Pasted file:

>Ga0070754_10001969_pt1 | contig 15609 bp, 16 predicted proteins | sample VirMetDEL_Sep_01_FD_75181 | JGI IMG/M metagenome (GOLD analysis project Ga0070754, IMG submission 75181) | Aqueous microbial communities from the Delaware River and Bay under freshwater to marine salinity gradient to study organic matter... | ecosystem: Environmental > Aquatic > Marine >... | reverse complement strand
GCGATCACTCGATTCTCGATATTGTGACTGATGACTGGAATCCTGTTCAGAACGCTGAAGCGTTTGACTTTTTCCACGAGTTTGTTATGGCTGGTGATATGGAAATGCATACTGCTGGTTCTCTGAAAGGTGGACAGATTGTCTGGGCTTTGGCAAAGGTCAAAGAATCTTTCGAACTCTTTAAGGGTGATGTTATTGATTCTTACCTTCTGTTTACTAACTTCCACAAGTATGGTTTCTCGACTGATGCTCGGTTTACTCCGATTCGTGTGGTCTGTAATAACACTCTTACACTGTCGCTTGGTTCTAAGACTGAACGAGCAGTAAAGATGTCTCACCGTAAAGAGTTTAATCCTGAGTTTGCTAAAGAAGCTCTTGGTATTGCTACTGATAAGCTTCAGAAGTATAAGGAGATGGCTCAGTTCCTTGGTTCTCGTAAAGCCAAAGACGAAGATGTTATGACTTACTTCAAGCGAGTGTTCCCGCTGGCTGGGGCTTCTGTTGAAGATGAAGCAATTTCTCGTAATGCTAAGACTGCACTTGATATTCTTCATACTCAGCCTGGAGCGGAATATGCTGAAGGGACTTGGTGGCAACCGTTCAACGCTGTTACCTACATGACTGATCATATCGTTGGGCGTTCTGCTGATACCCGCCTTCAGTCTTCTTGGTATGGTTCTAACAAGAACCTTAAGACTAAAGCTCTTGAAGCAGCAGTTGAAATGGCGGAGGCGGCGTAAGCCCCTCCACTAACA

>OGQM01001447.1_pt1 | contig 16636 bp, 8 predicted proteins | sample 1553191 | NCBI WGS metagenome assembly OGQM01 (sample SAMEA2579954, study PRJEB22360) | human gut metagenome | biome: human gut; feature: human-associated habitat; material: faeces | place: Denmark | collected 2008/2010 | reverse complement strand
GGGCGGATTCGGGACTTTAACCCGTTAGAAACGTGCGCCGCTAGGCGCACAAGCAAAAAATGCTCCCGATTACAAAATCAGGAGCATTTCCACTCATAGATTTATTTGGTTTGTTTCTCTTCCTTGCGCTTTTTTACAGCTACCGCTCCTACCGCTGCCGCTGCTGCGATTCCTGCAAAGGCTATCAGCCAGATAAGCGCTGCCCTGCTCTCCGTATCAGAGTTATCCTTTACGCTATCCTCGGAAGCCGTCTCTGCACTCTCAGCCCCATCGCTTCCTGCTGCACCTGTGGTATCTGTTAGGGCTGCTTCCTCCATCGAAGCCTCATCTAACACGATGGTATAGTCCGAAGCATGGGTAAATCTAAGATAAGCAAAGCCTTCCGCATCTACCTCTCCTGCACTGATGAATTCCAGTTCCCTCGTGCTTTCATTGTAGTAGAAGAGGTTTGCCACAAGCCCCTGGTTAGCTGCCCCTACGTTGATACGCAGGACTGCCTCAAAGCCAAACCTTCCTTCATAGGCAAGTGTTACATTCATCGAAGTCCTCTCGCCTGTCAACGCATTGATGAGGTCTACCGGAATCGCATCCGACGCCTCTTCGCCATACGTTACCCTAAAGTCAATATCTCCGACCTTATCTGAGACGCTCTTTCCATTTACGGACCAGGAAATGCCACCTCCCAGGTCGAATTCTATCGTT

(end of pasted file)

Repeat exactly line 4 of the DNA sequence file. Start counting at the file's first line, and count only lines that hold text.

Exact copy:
GGGCGGATTCGGGACTTTAACCCGTTAGAAACGTGCGCCGCTAGGCGCACAAGCAAAAAATGCTCCCGATTACAAAATCAGGAGCATTTCCACTCATAGATTTATTTGGTTTGTTTCTCTTCCTTGCGCTTTTTTACAGCTACCGCTCCTACCGCTGCCGCTGCTGCGATTCCTGCAAAGGCTATCAGCCAGATAAGCGCTGCCCTGCTCTCCGTATCAGAGTTATCCTTTACGCTATCCTCGGAAGCCGTCTCTGCACTCTCAGCCCCATCGCTTCCTGCTGCACCTGTGGTATCTGTTAGGGCTGCTTCCTCCATCGAAGCCTCATCTAACACGATGGTATAGTCCGAAGCATGGGTAAATCTAAGATAAGCAAAGCCTTCCGCATCTACCTCTCCTGCACTGATGAATTCCAGTTCCCTCGTGCTTTCATTGTAGTAGAAGAGGTTTGCCACAAGCCCCTGGTTAGCTGCCCCTACGTTGATACGCAGGACTGCCTCAAAGCCAAACCTTCCTTCATAGGCAAGTGTTACATTCATCGAAGTCCTCTCGCCTGTCAACGCATTGATGAGGTCTACCGGAATCGCATCCGACGCCTCTTCGCCATACGTTACCCTAAAGTCAATATCTCCGACCTTATCTGAGACGCTCTTTCCATTTACGGACCAGGAAATGCCACCTCCCAGGTCGAATTCTATCGTT